Deb Taylor is a founder of little white dish, the dynamic pottery studio that turns out our hand thrown hanging pots. Robin Powell asked her a few questions.
You’re a passionate archer as well as an accomplished potter. Are the two skills connected?
I think they are connected. I liken the pot to an arrow. In both throwing something on the wheel and in shooting an arrow you are creating a template with your body and head. The speed of the wheel forces the clay to go into shape; and in the same way you set your body into the right position for the arrow to fly. You should be able to do both with your eyes closed, using muscle memory and feel.
Could you really throw a pot with you eyes closed?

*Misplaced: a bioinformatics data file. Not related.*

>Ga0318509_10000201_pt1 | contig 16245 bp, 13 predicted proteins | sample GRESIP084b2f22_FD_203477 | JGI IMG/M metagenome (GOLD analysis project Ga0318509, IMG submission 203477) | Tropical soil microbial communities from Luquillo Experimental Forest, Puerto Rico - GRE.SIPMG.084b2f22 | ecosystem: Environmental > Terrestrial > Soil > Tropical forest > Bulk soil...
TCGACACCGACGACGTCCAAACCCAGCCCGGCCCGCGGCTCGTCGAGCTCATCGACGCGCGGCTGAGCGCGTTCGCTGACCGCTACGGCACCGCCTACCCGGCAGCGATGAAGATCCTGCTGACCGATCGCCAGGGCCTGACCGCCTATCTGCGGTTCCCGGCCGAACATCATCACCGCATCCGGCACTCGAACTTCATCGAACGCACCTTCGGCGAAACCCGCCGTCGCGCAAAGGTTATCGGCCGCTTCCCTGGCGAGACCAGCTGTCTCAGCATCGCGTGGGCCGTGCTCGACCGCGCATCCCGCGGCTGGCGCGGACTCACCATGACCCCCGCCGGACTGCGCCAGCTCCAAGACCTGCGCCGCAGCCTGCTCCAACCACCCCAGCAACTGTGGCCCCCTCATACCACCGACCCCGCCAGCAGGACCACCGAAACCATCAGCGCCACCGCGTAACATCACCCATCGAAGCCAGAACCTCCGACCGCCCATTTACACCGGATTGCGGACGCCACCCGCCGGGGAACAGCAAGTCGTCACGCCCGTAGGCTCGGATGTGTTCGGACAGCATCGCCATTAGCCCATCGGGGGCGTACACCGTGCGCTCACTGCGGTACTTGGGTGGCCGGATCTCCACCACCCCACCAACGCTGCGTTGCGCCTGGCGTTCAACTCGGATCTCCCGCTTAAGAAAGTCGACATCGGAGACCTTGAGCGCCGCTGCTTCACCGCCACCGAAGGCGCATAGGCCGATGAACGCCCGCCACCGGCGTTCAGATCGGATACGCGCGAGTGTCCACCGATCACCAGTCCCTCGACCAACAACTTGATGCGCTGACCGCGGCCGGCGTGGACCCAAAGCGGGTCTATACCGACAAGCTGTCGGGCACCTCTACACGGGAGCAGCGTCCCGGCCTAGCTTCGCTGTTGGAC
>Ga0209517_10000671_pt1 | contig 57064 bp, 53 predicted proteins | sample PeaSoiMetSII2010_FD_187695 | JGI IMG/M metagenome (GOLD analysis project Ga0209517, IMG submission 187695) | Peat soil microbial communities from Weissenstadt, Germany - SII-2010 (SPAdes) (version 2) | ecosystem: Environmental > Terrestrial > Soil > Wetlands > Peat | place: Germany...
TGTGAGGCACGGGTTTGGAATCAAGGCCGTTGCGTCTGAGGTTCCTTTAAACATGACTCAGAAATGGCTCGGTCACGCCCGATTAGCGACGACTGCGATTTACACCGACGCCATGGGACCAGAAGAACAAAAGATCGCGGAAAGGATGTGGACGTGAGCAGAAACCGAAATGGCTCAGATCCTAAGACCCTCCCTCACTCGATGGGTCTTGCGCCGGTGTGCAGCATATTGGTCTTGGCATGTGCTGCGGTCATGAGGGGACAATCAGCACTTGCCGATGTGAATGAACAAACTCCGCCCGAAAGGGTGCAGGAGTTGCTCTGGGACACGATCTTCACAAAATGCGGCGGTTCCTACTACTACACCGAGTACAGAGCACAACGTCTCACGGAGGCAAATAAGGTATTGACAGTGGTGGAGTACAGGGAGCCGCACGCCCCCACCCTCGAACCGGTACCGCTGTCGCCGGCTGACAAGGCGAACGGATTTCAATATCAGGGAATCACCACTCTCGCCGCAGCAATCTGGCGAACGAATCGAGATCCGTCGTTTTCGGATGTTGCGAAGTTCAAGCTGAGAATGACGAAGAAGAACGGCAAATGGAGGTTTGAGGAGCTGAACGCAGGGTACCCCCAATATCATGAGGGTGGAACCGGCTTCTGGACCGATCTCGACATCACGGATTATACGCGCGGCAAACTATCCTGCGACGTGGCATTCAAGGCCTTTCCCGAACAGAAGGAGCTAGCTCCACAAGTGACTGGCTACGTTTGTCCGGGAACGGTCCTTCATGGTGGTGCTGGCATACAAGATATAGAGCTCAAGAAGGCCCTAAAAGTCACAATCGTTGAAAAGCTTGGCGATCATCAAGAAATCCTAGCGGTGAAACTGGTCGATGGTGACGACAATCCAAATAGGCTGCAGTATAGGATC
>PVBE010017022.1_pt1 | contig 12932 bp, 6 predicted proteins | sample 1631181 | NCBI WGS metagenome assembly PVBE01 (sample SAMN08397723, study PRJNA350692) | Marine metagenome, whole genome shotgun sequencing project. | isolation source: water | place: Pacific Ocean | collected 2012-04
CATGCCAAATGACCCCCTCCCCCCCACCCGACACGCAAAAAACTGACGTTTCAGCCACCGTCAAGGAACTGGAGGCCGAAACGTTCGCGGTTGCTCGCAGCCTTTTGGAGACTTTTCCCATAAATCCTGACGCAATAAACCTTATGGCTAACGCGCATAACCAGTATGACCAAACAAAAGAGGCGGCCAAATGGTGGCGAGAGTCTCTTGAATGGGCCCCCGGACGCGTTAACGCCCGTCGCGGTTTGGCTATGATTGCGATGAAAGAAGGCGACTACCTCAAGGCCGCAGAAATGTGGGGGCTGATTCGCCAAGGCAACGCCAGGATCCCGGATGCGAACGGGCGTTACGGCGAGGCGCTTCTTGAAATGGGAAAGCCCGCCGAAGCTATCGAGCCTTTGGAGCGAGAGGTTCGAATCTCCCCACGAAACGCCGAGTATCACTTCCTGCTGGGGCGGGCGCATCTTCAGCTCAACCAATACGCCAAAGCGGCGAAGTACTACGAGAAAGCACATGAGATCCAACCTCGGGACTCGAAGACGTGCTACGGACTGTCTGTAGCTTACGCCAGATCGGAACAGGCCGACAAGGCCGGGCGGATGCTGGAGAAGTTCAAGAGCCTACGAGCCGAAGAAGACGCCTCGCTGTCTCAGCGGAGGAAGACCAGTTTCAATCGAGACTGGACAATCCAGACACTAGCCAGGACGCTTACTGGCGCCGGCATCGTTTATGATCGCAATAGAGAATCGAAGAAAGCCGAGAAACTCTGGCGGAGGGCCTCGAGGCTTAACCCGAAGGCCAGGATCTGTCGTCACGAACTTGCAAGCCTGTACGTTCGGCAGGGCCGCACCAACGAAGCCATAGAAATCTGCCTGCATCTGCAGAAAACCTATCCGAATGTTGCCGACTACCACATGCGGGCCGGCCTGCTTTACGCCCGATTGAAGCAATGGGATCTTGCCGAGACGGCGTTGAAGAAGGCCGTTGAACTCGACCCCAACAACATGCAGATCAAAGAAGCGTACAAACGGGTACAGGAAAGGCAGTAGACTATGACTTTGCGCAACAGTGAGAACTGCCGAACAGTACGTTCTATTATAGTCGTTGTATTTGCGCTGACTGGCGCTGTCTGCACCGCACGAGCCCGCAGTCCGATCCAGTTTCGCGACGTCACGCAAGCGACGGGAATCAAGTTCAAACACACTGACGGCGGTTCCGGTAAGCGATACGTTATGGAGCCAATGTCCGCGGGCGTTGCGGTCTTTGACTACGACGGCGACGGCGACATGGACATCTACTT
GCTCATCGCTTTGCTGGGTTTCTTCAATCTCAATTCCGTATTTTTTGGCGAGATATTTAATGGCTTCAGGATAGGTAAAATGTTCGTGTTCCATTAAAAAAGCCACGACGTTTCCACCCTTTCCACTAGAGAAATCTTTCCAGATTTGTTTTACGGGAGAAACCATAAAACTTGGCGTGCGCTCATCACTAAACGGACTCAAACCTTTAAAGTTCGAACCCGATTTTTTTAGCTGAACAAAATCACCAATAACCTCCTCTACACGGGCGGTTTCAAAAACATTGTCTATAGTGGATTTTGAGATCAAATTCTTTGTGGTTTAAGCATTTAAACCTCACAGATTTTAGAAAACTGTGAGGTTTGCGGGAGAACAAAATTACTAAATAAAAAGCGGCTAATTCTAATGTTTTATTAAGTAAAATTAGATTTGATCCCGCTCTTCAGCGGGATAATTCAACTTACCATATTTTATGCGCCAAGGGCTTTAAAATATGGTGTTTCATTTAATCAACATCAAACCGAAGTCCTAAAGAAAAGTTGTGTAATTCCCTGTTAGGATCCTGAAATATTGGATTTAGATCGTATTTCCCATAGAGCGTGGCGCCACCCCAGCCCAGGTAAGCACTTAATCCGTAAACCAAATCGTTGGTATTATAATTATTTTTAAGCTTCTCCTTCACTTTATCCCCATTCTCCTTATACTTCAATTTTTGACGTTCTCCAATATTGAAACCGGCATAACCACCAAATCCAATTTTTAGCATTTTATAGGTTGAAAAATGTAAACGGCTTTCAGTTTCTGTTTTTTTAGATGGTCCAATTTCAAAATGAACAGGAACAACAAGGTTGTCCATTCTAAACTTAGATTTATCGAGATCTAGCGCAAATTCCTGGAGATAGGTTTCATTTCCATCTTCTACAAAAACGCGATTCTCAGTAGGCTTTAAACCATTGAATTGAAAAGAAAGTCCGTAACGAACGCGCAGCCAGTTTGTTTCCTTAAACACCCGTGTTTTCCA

Absolutely. I don’t, but I can. One year in the studio we had a throwing Olympics. Everyone was blindfolded and there were different competitions against the clock –tallest pot, widest pot and so on. That was great fun.
Is Throwing Olympics really a thing?
No, that was a one-off, but I used to put people I taught into teams and give them a challenge to make a pot in, say, five minutes. It helps overcome nerves in front of strangers and the terrors some people feel in front of a lump of clay on the wheel.
You used to teach at East Sydney Community College. Where do you teach now?
I do one-on-one, or small groups, or corporate classes at the studio. When you watch a potter at the wheel, it looks like the easiest thing in the world. But when you sit down at the wheel with a lump of clay, it’s not. It’s wonderful to take people through the process of learning and watch them progress.